Of course, we told him that the fact that his friends have cell phones is not enough reason for him to have one. Although the conversation with him regarding the pros and cons of cell phones lasted for at least 15 minutes, I am certain that he was not convinced.
Cell phones are a great way to stay in touch anytime, anywhere (assuming that you remember to charge it!). But is my stepson responsible enough to have one? Does he understand what is involved in terms of the use and responsibilities associated with having a cell phone? How much does he know about the medical problems that have been associated with cell phones?
If we want to convince my stepson that he doesn't really need a cell phone now, we first have to make certain that we, ourselves, have a pretty good idea of the pros and cons of cell phones. Furthermore, we cannot just say YES to him without making certain that he understand both the positive and negative sides of the use of cell phones.
Pros and Cons of Cell Phones
I tried to find information regarding cell phones and children, and I have to tell you that there is a lot of information in the web. Clearly, we can write pages and pages about the subject.
From what I read, there are three fundamental advantages of cell phones for children:
1. You can call or text him to find out where he is and what he's doing and inform him of your own plans.
2. In an emergency, a cell phone can be crucial if your child needs to reach you -- or vice versa.
3. Having to look after a cell phone and using it with care will teach your child about the importance of responsibility, especially if your child is partially (or totally) responsible for the costs associated with the usage of the phone.
In general, most parents consider that the downsides associated with cell phones are:
1. Instead of doing their chores or homework, some kids may spend most of their time sending text messages to friends, or may be overusing non-educational apps (e.g., games).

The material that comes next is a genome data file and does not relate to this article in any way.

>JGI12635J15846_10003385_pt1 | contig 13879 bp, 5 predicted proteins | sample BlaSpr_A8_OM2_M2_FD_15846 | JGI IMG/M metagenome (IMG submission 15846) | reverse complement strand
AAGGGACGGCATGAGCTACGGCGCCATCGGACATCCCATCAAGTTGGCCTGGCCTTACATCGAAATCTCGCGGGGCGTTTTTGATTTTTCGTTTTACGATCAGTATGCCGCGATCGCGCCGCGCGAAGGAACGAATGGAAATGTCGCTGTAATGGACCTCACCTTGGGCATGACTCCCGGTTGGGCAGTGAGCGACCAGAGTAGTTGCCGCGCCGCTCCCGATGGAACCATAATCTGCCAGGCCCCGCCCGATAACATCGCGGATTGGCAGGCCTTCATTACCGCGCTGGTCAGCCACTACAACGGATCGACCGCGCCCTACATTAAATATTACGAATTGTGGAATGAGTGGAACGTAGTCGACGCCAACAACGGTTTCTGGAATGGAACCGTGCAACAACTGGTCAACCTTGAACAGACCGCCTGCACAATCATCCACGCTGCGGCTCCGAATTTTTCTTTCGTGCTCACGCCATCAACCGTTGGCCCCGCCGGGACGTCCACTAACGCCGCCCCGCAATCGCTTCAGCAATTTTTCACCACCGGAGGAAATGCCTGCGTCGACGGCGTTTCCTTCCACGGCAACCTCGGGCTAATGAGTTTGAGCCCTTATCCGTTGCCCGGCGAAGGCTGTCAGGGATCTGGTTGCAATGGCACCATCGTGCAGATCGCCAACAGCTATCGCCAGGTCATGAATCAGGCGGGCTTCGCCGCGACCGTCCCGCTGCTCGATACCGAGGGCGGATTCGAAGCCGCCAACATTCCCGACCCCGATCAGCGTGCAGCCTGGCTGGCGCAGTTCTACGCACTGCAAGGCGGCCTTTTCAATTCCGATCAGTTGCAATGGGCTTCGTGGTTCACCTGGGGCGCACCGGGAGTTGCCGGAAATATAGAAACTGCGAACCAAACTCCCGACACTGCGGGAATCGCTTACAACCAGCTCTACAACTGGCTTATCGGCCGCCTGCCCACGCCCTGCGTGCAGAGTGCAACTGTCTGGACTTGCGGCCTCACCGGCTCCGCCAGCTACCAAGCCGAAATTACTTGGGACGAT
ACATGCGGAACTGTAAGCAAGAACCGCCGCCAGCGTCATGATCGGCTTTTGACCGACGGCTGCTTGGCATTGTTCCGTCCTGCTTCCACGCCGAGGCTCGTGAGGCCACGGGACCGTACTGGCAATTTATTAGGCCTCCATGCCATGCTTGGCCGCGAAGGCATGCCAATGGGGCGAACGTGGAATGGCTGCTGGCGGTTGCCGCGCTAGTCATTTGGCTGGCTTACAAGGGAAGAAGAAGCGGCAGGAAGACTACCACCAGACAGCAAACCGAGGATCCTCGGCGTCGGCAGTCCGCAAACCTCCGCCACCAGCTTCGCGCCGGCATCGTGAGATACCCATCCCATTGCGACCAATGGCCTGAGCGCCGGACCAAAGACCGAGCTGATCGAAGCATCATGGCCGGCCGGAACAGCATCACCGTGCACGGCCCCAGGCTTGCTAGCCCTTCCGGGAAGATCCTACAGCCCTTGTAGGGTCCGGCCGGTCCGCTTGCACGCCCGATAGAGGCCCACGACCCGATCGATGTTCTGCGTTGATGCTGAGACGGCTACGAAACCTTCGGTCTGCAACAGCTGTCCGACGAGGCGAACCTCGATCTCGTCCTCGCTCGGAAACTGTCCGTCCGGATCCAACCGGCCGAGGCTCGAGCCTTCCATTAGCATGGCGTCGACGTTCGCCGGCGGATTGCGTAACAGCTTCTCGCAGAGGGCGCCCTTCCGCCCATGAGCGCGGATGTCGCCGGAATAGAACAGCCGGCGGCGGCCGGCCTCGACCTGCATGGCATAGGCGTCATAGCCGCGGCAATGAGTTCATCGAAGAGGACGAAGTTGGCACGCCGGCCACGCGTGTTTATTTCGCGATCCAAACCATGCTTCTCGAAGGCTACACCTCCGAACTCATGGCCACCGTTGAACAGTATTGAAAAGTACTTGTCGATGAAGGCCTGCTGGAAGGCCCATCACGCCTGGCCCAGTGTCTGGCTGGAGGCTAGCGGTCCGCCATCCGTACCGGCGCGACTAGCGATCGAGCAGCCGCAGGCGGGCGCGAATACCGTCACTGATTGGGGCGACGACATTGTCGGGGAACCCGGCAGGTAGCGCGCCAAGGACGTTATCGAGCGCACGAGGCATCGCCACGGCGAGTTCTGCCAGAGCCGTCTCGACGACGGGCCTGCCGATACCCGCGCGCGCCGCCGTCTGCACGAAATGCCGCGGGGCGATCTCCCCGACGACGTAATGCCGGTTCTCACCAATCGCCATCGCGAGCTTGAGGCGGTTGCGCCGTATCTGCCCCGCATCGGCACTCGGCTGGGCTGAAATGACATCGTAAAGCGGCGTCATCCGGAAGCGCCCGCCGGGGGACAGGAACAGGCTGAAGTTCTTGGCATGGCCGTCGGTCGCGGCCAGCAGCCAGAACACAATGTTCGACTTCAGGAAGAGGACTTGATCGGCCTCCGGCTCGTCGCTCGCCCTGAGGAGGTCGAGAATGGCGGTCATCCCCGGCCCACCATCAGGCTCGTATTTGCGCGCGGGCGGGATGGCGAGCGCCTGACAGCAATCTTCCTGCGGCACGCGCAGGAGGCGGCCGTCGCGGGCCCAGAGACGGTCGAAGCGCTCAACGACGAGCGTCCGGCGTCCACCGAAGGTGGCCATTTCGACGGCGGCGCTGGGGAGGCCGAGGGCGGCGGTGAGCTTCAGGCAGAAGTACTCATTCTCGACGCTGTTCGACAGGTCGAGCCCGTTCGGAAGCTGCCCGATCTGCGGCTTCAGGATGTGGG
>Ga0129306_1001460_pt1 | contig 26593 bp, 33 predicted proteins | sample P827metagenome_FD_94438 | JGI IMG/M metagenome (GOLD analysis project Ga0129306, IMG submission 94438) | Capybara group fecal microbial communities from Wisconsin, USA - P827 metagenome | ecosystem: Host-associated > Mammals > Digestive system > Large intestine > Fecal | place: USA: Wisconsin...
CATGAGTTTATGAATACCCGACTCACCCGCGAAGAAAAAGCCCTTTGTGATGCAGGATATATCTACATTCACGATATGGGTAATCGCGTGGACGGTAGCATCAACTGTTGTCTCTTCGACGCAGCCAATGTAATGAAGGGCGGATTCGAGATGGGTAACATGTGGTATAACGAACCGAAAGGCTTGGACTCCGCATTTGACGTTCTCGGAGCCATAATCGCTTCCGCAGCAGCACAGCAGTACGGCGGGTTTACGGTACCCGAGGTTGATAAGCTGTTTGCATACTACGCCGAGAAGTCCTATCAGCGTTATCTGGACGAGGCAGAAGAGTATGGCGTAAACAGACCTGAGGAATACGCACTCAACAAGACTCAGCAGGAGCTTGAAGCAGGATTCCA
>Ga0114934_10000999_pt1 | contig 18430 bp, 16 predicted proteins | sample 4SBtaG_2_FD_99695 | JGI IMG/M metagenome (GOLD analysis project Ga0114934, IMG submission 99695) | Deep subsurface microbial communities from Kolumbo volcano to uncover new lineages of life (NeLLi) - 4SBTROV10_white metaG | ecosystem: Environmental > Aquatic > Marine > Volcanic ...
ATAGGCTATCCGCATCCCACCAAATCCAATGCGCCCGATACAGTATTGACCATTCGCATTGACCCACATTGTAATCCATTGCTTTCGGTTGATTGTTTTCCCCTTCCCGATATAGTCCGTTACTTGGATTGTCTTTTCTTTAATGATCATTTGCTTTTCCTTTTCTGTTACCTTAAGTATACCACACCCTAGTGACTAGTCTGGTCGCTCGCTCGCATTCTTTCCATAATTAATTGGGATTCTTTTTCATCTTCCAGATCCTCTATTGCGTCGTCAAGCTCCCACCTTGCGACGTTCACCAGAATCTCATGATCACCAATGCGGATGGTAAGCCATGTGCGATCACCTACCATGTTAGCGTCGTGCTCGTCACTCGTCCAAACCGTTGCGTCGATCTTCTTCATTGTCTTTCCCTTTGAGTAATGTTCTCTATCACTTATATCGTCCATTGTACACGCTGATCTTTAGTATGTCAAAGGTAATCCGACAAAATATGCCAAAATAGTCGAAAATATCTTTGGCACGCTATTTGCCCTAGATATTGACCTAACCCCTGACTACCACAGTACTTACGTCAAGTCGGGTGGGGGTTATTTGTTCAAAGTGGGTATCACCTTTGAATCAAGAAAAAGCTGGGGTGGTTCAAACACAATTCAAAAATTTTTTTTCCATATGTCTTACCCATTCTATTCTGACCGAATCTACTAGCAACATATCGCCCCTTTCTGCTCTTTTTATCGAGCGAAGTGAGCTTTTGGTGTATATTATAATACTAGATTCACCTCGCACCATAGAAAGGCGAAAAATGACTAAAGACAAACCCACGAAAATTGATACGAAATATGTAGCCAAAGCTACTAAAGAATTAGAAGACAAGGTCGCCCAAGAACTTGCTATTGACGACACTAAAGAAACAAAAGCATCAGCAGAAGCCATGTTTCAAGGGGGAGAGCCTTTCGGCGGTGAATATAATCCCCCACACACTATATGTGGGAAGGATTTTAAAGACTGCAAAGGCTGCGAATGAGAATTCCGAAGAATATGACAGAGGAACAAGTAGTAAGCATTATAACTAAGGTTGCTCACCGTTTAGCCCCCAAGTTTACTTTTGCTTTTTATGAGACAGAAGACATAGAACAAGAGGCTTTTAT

2. Children may use their cell phones during class time to send or receive text messages or to play games, causing both distraction and disruption.
3. If web access is provided with the cell phone, then children could visit websites at their own judgment. This may or may not be a problem depending upon the child.
4. There is growing evidence suggesting that cell phones, especially those that allow kids to text, can disrupt children's sleep patterns.
5. Although is still a little bit controversial, several studies have associated various medical problems or conditions to the overuse of cell phones.
So, what to do if your child ask you for a cell phone?
One of the websites regarding the use of cell phones by children that was particularly informative was the one of Dr. Laura Markham's Aha! Parenting Website.
Dr. Markham indicates that "research shows that when kids have problems with technology of any kind, it’s because they’re having problems that go beyond technology, and those problems will show up in the rest of their life. So if your child is mostly responsible, considerate and happy, he or she is probably responsible with technology, too".
I found this statement particularly useful. None knows our children better than us. So, if you know that your child is having trouble with responsibilities (e.g., chores), perhaps he/she is not ready yet for a cell phone.
Here are a couple of other recommendations made by Dr. Markham that are also useful.
1. Don't give your child a cell phone too early. The younger your child when she gets the cell phone, the more you're asking of her, because it will just be harder for her to act responsibly with it.
2. Agree to rules, before that first cell phone. Most parents think a "contract" with their child is unnecessary and silly. But a written agreement is a great way for your child to step into this new responsibility without you "over-parenting."
3. Scaffold. Don't just buy a cell phone, give a lecture, and hope for the best. Instead, see this as a year-long project. In the beginning, you'll talk with your child every night about his mobile use. Evaluate the situation from time to time and be prepared to make modifications if necessary.
4. Talk, and listen. At the dinner table, comment on news stories that involve cell phones, from sexting to dangerous apps to driving deaths. Ask questions about what your child thinks, and listen more.
What do you think about this issue? Recommendations?